To do so, a student must complete an EPS Alternative Language Study application and include a syllabus detailing substantive, academic course of study with a target of significant language development sponsored by an accredited institution.
A year-long course of study equals three trimester credits.
Applications must be submitted to the EPS Head of School, Upper School Head, and Director of Academic Design and Integration.
- EPS cannot guarantee adjustment of a student’s schedule to pursue such a course of study during the regular school day (8:00 a.m. to 3:30 p.m.). Students should arrange to pursue alternative language study outside of school hours.
- Colleges and universities recommend that a student complete language study to the highest level possible. For example, a student who completes three years of study in one language is considered a stronger applicant as compared to a student who completes three years of study in three different languages.
- Any student failing to complete the approved course of study and/or the requirements provided by an accredited institution is still required to meet the Spanish language distribution requirement needed for graduation (three years in total).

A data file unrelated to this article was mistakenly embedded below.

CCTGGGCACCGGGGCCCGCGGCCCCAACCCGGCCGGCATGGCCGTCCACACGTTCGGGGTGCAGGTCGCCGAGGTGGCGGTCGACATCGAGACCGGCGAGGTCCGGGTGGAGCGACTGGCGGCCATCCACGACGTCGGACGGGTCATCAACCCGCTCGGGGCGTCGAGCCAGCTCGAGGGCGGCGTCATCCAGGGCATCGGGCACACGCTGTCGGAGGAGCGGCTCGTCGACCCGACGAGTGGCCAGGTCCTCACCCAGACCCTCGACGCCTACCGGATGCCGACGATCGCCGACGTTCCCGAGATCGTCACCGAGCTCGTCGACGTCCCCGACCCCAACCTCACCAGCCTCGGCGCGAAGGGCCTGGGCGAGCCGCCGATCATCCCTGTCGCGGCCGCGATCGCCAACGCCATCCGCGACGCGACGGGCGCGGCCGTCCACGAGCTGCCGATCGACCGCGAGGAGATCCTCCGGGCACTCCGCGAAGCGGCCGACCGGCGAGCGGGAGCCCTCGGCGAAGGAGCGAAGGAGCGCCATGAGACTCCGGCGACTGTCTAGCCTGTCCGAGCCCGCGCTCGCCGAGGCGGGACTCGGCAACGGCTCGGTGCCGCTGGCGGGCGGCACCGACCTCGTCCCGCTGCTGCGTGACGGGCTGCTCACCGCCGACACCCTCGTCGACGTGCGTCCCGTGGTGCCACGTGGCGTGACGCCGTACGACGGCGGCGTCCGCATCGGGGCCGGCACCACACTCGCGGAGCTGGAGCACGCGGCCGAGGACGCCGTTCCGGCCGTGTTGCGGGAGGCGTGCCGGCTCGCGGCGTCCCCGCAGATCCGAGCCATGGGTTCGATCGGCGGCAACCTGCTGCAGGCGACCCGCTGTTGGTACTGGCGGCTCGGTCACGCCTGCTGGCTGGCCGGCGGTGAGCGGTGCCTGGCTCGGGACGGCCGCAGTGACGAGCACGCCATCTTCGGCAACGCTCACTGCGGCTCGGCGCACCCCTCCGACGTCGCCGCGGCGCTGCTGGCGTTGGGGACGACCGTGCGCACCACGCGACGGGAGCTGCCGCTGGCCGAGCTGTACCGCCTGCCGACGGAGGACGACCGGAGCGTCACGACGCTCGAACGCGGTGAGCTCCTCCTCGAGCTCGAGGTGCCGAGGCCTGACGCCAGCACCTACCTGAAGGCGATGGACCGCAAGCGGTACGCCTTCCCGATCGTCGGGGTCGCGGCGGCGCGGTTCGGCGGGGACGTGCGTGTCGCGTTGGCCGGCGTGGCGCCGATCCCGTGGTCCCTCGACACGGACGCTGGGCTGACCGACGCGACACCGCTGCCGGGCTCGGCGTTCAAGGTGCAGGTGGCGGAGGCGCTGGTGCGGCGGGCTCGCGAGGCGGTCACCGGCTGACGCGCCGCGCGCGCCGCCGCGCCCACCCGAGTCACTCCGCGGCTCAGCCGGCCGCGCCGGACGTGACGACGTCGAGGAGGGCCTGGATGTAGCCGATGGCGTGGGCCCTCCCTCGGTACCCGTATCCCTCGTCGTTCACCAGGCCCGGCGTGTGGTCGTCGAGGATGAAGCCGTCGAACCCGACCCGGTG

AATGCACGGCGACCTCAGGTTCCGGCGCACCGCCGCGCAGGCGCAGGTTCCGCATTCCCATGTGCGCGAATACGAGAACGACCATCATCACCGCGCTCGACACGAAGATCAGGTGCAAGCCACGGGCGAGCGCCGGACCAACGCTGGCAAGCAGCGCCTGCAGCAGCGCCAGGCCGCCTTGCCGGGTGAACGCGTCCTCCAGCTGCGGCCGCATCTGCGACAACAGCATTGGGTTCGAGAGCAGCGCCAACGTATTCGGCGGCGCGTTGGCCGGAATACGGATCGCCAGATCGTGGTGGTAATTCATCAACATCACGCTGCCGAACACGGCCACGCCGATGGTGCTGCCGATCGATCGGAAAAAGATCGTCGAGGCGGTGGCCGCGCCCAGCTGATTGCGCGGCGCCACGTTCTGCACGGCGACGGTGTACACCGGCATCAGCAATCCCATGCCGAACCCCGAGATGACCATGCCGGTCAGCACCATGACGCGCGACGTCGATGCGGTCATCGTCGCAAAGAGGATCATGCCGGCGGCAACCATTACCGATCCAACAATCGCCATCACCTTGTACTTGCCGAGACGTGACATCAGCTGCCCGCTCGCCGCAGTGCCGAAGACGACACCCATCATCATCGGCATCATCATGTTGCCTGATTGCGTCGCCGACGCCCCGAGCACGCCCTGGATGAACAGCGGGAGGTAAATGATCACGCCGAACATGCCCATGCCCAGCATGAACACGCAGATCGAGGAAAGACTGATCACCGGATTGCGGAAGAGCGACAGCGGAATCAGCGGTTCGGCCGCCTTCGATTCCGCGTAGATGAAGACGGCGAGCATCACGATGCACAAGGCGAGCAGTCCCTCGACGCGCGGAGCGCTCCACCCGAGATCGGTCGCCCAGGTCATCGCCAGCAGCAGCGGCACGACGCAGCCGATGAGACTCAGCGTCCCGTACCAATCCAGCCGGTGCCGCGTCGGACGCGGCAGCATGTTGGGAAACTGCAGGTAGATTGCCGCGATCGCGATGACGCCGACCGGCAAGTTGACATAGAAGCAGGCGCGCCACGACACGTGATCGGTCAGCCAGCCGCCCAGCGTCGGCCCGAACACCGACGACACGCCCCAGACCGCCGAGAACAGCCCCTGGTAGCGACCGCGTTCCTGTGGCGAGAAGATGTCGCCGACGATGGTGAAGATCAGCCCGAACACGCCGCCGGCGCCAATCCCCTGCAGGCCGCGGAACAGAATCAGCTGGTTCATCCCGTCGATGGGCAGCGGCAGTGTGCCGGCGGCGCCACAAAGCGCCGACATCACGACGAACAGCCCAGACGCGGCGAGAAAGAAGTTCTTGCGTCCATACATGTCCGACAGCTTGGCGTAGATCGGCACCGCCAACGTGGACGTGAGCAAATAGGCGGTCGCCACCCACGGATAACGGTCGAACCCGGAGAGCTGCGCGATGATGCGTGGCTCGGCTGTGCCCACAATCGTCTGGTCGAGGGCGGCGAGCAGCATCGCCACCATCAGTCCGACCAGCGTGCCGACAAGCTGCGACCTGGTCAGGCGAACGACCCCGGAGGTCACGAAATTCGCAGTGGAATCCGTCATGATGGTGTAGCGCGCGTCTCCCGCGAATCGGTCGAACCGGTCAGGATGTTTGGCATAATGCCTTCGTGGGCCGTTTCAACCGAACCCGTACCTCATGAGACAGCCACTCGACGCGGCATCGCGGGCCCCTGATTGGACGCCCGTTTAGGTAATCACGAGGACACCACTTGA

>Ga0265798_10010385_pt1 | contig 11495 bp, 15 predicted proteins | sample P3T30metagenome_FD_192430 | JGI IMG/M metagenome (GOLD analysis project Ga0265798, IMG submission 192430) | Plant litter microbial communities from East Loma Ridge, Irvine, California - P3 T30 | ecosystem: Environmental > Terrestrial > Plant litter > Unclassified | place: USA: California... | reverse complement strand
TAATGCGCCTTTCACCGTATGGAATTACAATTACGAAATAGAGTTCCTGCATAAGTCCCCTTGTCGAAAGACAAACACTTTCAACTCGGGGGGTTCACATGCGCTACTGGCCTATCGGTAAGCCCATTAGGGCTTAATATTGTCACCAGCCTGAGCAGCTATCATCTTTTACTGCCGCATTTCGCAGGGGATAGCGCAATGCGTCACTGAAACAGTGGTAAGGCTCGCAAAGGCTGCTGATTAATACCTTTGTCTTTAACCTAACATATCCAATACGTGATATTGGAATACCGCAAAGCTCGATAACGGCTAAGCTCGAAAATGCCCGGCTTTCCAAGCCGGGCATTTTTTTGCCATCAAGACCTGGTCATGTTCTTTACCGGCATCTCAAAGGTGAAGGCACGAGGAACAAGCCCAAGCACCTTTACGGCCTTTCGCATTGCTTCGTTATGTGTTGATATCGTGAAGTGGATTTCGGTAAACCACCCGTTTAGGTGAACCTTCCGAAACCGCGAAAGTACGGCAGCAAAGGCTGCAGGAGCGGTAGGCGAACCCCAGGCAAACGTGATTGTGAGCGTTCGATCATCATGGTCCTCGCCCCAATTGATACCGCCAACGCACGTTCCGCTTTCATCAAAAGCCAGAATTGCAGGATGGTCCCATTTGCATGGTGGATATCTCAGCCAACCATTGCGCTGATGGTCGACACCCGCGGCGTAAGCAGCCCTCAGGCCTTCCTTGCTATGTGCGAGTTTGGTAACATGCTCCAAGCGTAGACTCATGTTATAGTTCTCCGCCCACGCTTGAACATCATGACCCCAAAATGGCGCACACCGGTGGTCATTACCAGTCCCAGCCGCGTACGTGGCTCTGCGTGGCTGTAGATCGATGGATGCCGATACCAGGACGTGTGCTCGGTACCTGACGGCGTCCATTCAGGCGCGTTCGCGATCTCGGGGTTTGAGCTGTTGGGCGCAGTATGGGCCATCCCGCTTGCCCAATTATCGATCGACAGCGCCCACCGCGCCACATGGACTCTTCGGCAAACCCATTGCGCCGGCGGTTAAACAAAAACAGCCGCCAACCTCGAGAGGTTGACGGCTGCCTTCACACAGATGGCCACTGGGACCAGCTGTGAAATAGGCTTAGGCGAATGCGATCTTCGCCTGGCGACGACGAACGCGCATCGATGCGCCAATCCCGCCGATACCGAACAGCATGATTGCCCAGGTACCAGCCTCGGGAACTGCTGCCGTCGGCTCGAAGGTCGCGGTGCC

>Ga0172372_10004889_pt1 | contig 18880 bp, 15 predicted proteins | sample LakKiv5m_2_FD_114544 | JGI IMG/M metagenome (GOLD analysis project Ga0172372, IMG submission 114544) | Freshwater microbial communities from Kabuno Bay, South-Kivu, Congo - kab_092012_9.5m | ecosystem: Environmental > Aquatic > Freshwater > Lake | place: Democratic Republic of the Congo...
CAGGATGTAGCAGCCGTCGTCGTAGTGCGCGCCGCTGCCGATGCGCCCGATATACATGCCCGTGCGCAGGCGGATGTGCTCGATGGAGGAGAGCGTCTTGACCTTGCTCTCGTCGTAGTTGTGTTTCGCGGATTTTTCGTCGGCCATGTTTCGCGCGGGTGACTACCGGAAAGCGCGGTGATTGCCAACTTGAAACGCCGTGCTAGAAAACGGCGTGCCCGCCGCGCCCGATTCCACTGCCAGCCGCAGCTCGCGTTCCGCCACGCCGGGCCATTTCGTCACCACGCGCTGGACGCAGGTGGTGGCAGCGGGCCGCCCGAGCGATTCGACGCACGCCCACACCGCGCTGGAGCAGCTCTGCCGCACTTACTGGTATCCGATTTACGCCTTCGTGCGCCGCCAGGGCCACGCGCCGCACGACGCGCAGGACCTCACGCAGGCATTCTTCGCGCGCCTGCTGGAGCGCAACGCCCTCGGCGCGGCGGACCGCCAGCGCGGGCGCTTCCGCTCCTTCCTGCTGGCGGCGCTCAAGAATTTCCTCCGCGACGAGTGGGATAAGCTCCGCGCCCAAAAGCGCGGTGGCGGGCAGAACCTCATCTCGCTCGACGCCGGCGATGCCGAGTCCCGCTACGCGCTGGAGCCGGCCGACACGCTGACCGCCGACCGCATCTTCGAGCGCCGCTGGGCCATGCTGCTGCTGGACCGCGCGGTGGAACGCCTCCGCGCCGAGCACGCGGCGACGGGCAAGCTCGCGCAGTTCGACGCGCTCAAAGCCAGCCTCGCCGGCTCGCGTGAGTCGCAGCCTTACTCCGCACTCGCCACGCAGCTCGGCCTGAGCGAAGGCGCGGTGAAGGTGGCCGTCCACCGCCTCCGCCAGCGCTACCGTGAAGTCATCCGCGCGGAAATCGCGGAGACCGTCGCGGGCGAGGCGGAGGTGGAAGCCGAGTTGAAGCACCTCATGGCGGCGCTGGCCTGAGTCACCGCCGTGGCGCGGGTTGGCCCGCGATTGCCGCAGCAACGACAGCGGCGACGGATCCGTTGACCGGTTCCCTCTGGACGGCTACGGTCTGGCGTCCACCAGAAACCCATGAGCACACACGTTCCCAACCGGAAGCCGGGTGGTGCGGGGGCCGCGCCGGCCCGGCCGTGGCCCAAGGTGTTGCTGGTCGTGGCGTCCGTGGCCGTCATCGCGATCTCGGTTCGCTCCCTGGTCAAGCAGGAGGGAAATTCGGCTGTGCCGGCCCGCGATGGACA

When a student is unable to complete the requirements of a course by the end of a term, a teacher may record the course grade as Incomplete (IN) until such time as the student completes missing assignments or assessments. An Incomplete should only be considered when a student experiences a significant set of circumstances that impedes their ability to conclude a course of study. It should not be used as a routine way to grant an extension or improve the quality of a summative assessment. If a student wishes to request an IN, they should contact the teacher before the end of the term to explain their circumstances, discuss options, and make a formal request. If the teacher agrees that an IN is warranted, they should inform the Division Head prior to the deadline for grade submission. Students must then submit missing work by the end of the subsequent term (or the end of summer break in the case of a spring course) after which time the IN will be replaced with a letter grade derived from the work submitted.
Advanced Placement (AP) Program at EPS
Eastside Preparatory School believes that the best way to fulfill our mission to cultivate critical thinking, responsible action, compassionate leadership, and wise innovation is to design courses that prioritize depth over breadth, flexibility over a predetermined body of knowledge, and authentic assessment over standardized test-taking.